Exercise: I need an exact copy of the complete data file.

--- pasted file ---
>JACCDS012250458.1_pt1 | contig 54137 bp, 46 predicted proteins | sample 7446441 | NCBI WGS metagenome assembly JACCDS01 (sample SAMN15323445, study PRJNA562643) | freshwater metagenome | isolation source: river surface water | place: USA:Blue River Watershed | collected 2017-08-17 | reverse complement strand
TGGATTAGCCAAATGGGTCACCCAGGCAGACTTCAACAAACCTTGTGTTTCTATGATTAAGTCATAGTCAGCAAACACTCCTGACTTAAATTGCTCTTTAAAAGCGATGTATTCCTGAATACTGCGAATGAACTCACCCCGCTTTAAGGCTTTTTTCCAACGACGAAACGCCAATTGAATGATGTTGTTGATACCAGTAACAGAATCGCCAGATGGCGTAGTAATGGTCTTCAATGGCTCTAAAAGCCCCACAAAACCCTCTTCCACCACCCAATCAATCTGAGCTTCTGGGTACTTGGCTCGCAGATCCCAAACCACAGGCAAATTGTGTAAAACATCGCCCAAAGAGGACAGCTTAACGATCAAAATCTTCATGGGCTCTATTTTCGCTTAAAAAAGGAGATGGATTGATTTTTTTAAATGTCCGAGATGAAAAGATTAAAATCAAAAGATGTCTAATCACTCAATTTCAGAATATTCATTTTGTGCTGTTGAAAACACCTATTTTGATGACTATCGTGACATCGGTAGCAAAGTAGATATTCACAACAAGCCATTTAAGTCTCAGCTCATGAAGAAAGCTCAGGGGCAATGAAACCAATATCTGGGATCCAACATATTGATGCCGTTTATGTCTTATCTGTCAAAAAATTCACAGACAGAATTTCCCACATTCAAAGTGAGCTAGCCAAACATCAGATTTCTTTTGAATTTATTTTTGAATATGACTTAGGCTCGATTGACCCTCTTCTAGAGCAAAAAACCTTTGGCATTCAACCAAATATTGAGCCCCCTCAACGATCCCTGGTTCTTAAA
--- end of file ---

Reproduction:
>JACCDS012250458.1_pt1 | contig 54137 bp, 46 predicted proteins | sample 7446441 | NCBI WGS metagenome assembly JACCDS01 (sample SAMN15323445, study PRJNA562643) | freshwater metagenome | isolation source: river surface water | place: USA:Blue River Watershed | collected 2017-08-17 | reverse complement strand
TGGATTAGCCAAATGGGTCACCCAGGCAGACTTCAACAAACCTTGTGTTTCTATGATTAAGTCATAGTCAGCAAACACTCCTGACTTAAATTGCTCTTTAAAAGCGATGTATTCCTGAATACTGCGAATGAACTCACCCCGCTTTAAGGCTTTTTTCCAACGACGAAACGCCAATTGAATGATGTTGTTGATACCAGTAACAGAATCGCCAGATGGCGTAGTAATGGTCTTCAATGGCTCTAAAAGCCCCACAAAACCCTCTTCCACCACCCAATCAATCTGAGCTTCTGGGTACTTGGCTCGCAGATCCCAAACCACAGGCAAATTGTGTAAAACATCGCCCAAAGAGGACAGCTTAACGATCAAAATCTTCATGGGCTCTATTTTCGCTTAAAAAAGGAGATGGATTGATTTTTTTAAATGTCCGAGATGAAAAGATTAAAATCAAAAGATGTCTAATCACTCAATTTCAGAATATTCATTTTGTGCTGTTGAAAACACCTATTTTGATGACTATCGTGACATCGGTAGCAAAGTAGATATTCACAACAAGCCATTTAAGTCTCAGCTCATGAAGAAAGCTCAGGGGCAATGAAACCAATATCTGGGATCCAACATATTGATGCCGTTTATGTCTTATCTGTCAAAAAATTCACAGACAGAATTTCCCACATTCAAAGTGAGCTAGCCAAACATCAGATTTCTTTTGAATTTATTTTTGAATATGACTTAGGCTCGATTGACCCTCTTCTAGAGCAAAAAACCTTTGGCATTCAACCAAATATTGAGCCCCCTCAACGATCCCTGGTTCTTAAA